 the division of the single cell into many daughter cells with septa between the divided
cells a filamentous type of construction would be formed.
(i) Un-branched Filaments:
 Simple un-branched filaments are found in many forms. They are either
free-living e.g., Spirogyra or attached, at least initially e.g., Oedogonium, or
aggregated in colonies e.g., Nostoc
arvind wasnik
(ii) Branched Filaments:
 (i) Simple
 (ii) Heterotrichous
 (iii) Pseudoparenchymatous
(i) Simple
A simple branched filament with dichotomous branching pattern and a basal
attaching cell, holdfast or hapteron is common with many types e.g.,
Cladophora. A peculiar form of branching, known as ‘false’-branching is
observed in Cyanophyceae e.g., Scytonema
arvind wasnik
arvind wasnik
(ii) Heterotrichous
This most highly evolved type of plant-body, showing a good amount
of division of labour.
The plant-body consists of two distinct parts:
(1) A basal or prostrate creeping system, and
(2) An erect or upright system.
The prostrate system is attached to some substratum, grows apically and
gives rise to numerous photosynthetic and rhizoidal filaments. Rhizoidal filaments
sometimes penetrate the substratum . The erect system develops from the prostrate
system and is composed of one or more and usually branched photosynthetic filaments.
In Stigeoclonium and Trentepohlia these two systems are equally
developed and easily distinguished.
Whereas in Coleochaete (Chlorophyceae) and Ascocyclus (Phaeophyceae) the
prostrate system is highly elaborated and the erect system is reduced. This
gives the body a discoid type of appearance. On the other hand, in many
species of Ectocarpus, the prostrate system is reduced, and the erect system
is well developed. This gives the body a crust or cushion type of appearance.
In many cases the reduction of one system has gone to the limit of practical
elimination. Thus in an endophytic species, Endoderia and in Chaetopeltis
(Chlorophyceae) only the prostrate system is developed. Complete absence
of prostrate system is noticed in Microthamnion.
arvind wasnik
(iii) Pseudoparenchymatous forms:
As indicated by the term ‘pseudo’ = false, the plant body gives the
appearance of parenchymatous construction. The pseudoparenchymatous
structure is a secondary development, close association of cells is a result of
interweaving of filaments. Intercellular connections may be densely packed
and firmly coherent (e.g., Dumontia, Rhodophyceae) or, the association may
be loose and can easily be separated by pressure (e.g., Castanea,
Phaeophyceae).
Two types are: (1) uniaxial construction = a single colourless central axial
filament e.g., Batrachospermum
(2) multi-axial = many filaments e.g., Polysiphonia
arvind wasnik
5. Siphonaceous Forms:
 In a number of algae, belonging to Siphonales e.g., in Vaucheria, Botrydium,
the growth of the plant body takes place without the usual cross-wall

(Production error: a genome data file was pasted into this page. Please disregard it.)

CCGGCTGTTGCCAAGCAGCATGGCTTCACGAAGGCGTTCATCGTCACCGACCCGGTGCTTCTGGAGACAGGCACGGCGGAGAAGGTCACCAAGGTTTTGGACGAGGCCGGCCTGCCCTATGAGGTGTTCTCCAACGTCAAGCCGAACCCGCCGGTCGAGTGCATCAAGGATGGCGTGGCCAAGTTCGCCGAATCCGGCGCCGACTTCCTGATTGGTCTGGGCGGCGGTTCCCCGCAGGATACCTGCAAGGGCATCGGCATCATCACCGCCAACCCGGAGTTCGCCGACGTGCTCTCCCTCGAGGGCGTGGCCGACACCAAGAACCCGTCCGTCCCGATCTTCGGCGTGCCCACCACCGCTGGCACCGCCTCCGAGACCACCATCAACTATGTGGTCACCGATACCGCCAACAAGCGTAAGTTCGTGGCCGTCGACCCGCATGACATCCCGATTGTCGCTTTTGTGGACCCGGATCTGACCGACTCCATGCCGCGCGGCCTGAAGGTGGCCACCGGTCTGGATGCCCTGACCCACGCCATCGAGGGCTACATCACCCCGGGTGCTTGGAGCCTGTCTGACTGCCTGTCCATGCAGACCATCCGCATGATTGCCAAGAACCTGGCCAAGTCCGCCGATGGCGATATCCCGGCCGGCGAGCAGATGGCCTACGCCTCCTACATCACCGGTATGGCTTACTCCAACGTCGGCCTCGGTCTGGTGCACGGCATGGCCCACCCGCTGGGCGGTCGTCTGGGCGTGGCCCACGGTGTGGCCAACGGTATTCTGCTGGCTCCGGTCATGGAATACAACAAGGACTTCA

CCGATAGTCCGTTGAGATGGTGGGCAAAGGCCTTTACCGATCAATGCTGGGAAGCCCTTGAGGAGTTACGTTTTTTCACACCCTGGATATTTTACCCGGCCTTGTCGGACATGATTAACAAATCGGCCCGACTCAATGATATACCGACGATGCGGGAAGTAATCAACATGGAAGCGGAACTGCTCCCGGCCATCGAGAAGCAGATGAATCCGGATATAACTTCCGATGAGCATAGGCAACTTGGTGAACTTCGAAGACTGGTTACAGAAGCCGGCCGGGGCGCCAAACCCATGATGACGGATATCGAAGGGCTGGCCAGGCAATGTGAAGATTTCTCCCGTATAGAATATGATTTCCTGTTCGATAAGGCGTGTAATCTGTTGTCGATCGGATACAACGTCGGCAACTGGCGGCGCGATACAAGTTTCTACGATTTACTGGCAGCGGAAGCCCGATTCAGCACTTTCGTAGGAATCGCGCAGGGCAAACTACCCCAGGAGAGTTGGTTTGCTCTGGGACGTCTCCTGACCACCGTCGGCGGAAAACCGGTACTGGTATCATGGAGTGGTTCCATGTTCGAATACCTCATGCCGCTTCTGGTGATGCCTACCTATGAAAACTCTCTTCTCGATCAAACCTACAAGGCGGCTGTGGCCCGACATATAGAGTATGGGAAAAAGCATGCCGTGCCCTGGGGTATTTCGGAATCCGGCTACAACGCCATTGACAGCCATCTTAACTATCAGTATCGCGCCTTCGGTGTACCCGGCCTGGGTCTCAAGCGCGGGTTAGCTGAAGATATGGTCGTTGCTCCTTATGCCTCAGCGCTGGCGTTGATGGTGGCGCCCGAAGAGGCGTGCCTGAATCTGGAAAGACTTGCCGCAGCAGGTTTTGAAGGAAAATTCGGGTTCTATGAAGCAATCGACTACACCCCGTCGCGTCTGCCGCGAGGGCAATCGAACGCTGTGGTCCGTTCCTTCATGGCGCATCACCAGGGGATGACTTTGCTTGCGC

formation except during formation of reproductive organs. Thus a ‘tube’-
like multinucleate structure, or a coenocyte, is produced.
arvind wasnik
6. Parenchymatous Forms:
Parenchymatous thallus organization also is a modification of the
filamentous habit, with cell division in more than one plane. The
parenchymatous thalli may be ‘leaf-like’ or foliose, tubular or highly
developed structure.
Foliose or Tubular thalli are formed by the division of the cells two or
three planes. Common examples of foliose structures in Viva
(Chlorophyceae), Porphyra (Rhodophyceae). The example of tubular
structure is Enteromorpha (Chlorophyceae).
arvind wasnik
Reproduction Found in Algae
There are three common methods of reproduction found in algae – (i)
vegetative, (ii) asexual, and (iii) sexual.
 1. Vegetative reproduction:
This may be of several types.
(i) By cell division:
The mother cells divide and the daughter cells are produced, which become
new plants. This is exclusive type of reproduction in Pleurococcus, some
desmids, diatoms, Euglena, etc.
(ii) Fragmentation:
The plant body breaks into several parts or fragments and each such
fragment develops into an individual. This type of vegetative reproduction is
commonly met within filamentous forms, e.g., Ulothrix, Spirogyra, etc. The
fragmentation of colonies also takes place in several blue green algae, e.g.,
Aphanocapsa, Aphanothece, Nostoc, etc.
arvind wasnik
arvind wasnik
(iii) Hormogone formation:
When the trichomes break in small pieces of two or more cells, such pieces are called
‘hormogones’. Each hormogone develops into a new plant, e.g., Oscillatoria, Nostoc, etc.
(iv) Hormospores or hormocysts:
They are thick-walled hormogones, and produced in somewhat drier conditions.
(v) By adventitious thalli:
Certain special structures of thalli are formed which help in vegetative reproduction. The
well known propagula of Bryopsis, Sphacelaria and Nereocystis are good examples.
(vi) By primary secondary protonema:
Such thread-like vegetative bodies develop in the case of Chara, which help in